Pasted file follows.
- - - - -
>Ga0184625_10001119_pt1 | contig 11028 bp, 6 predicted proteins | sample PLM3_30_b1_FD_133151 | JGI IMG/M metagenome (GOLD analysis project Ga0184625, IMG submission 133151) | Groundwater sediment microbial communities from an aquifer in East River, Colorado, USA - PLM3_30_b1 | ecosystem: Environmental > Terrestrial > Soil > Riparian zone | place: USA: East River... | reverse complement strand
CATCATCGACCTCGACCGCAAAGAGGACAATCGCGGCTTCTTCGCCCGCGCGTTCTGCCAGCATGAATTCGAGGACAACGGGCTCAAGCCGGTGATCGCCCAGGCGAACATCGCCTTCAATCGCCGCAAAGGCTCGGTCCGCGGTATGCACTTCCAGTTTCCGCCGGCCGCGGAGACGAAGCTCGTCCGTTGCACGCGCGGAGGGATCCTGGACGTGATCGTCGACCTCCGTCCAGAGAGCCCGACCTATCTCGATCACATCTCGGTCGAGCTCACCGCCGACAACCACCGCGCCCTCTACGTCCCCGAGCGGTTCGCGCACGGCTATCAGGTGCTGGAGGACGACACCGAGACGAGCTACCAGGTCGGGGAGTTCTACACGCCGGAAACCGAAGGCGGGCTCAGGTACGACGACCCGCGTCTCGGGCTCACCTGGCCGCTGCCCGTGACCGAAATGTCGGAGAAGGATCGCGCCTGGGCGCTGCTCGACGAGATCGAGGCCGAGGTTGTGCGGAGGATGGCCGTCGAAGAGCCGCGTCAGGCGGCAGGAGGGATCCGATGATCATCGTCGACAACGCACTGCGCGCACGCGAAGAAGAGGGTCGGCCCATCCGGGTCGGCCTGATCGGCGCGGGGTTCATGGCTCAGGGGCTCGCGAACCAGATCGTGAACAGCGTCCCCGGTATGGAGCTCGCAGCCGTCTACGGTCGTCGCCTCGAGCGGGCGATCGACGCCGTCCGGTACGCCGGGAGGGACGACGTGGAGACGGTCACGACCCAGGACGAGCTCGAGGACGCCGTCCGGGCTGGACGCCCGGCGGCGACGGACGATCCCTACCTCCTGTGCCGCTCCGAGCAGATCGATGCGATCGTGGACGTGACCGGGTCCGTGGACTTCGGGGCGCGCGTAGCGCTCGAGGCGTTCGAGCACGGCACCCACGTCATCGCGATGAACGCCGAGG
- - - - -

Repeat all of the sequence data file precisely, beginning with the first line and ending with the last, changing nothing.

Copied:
>Ga0184625_10001119_pt1 | contig 11028 bp, 6 predicted proteins | sample PLM3_30_b1_FD_133151 | JGI IMG/M metagenome (GOLD analysis project Ga0184625, IMG submission 133151) | Groundwater sediment microbial communities from an aquifer in East River, Colorado, USA - PLM3_30_b1 | ecosystem: Environmental > Terrestrial > Soil > Riparian zone | place: USA: East River... | reverse complement strand
CATCATCGACCTCGACCGCAAAGAGGACAATCGCGGCTTCTTCGCCCGCGCGTTCTGCCAGCATGAATTCGAGGACAACGGGCTCAAGCCGGTGATCGCCCAGGCGAACATCGCCTTCAATCGCCGCAAAGGCTCGGTCCGCGGTATGCACTTCCAGTTTCCGCCGGCCGCGGAGACGAAGCTCGTCCGTTGCACGCGCGGAGGGATCCTGGACGTGATCGTCGACCTCCGTCCAGAGAGCCCGACCTATCTCGATCACATCTCGGTCGAGCTCACCGCCGACAACCACCGCGCCCTCTACGTCCCCGAGCGGTTCGCGCACGGCTATCAGGTGCTGGAGGACGACACCGAGACGAGCTACCAGGTCGGGGAGTTCTACACGCCGGAAACCGAAGGCGGGCTCAGGTACGACGACCCGCGTCTCGGGCTCACCTGGCCGCTGCCCGTGACCGAAATGTCGGAGAAGGATCGCGCCTGGGCGCTGCTCGACGAGATCGAGGCCGAGGTTGTGCGGAGGATGGCCGTCGAAGAGCCGCGTCAGGCGGCAGGAGGGATCCGATGATCATCGTCGACAACGCACTGCGCGCACGCGAAGAAGAGGGTCGGCCCATCCGGGTCGGCCTGATCGGCGCGGGGTTCATGGCTCAGGGGCTCGCGAACCAGATCGTGAACAGCGTCCCCGGTATGGAGCTCGCAGCCGTCTACGGTCGTCGCCTCGAGCGGGCGATCGACGCCGTCCGGTACGCCGGGAGGGACGACGTGGAGACGGTCACGACCCAGGACGAGCTCGAGGACGCCGTCCGGGCTGGACGCCCGGCGGCGACGGACGATCCCTACCTCCTGTGCCGCTCCGAGCAGATCGATGCGATCGTGGACGTGACCGGGTCCGTGGACTTCGGGGCGCGCGTAGCGCTCGAGGCGTTCGAGCACGGCACCCACGTCATCGCGATGAACGCCGAGG